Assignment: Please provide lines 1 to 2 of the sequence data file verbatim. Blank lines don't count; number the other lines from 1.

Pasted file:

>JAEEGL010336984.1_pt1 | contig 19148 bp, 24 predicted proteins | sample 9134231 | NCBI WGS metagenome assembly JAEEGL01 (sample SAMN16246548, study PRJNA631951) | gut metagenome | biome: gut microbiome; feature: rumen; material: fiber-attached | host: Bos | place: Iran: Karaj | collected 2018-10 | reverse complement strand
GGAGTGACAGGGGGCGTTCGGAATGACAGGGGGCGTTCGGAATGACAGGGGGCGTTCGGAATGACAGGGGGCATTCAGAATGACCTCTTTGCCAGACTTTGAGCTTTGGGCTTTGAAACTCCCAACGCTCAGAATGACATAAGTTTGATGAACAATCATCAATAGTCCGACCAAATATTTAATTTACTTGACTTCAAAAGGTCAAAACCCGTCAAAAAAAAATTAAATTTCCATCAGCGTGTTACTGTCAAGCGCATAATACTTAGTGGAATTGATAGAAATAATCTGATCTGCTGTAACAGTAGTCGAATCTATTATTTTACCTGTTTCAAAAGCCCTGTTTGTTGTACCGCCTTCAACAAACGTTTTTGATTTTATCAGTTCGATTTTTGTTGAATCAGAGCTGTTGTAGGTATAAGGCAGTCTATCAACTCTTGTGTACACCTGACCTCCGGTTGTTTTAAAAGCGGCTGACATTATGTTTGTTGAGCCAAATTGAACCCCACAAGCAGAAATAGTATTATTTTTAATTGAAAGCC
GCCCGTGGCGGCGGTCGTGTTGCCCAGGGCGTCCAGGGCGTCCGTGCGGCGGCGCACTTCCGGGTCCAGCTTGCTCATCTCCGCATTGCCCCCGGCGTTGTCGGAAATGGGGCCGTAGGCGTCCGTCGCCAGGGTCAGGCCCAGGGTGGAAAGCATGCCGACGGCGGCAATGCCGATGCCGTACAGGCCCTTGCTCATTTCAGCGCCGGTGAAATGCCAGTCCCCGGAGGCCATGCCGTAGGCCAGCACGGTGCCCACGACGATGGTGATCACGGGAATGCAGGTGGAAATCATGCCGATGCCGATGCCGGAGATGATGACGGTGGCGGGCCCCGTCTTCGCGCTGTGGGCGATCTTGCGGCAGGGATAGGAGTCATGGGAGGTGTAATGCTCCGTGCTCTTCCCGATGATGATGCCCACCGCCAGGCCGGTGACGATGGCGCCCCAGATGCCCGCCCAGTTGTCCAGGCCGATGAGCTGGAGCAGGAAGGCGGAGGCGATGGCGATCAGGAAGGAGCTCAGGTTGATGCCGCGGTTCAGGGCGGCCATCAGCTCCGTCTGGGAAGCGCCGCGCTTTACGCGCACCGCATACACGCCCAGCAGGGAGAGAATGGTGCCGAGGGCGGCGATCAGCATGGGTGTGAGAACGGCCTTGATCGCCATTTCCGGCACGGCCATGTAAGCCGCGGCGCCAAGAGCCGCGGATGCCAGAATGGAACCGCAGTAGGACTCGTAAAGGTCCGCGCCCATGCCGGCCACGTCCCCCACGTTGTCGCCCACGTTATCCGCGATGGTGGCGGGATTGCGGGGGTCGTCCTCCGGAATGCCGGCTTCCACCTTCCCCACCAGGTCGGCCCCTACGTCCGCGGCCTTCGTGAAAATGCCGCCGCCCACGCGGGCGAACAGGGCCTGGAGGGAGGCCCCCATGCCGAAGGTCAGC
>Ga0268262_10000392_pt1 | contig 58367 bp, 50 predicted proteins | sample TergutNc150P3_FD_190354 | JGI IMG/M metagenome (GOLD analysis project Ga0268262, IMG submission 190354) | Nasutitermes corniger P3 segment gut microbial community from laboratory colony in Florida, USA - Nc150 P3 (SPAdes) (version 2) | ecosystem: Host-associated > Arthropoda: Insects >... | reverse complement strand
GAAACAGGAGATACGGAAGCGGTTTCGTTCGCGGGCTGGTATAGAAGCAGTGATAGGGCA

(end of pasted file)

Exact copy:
>JAEEGL010336984.1_pt1 | contig 19148 bp, 24 predicted proteins | sample 9134231 | NCBI WGS metagenome assembly JAEEGL01 (sample SAMN16246548, study PRJNA631951) | gut metagenome | biome: gut microbiome; feature: rumen; material: fiber-attached | host: Bos | place: Iran: Karaj | collected 2018-10 | reverse complement strand
GGAGTGACAGGGGGCGTTCGGAATGACAGGGGGCGTTCGGAATGACAGGGGGCGTTCGGAATGACAGGGGGCATTCAGAATGACCTCTTTGCCAGACTTTGAGCTTTGGGCTTTGAAACTCCCAACGCTCAGAATGACATAAGTTTGATGAACAATCATCAATAGTCCGACCAAATATTTAATTTACTTGACTTCAAAAGGTCAAAACCCGTCAAAAAAAAATTAAATTTCCATCAGCGTGTTACTGTCAAGCGCATAATACTTAGTGGAATTGATAGAAATAATCTGATCTGCTGTAACAGTAGTCGAATCTATTATTTTACCTGTTTCAAAAGCCCTGTTTGTTGTACCGCCTTCAACAAACGTTTTTGATTTTATCAGTTCGATTTTTGTTGAATCAGAGCTGTTGTAGGTATAAGGCAGTCTATCAACTCTTGTGTACACCTGACCTCCGGTTGTTTTAAAAGCGGCTGACATTATGTTTGTTGAGCCAAATTGAACCCCACAAGCAGAAATAGTATTATTTTTAATTGAAAGCC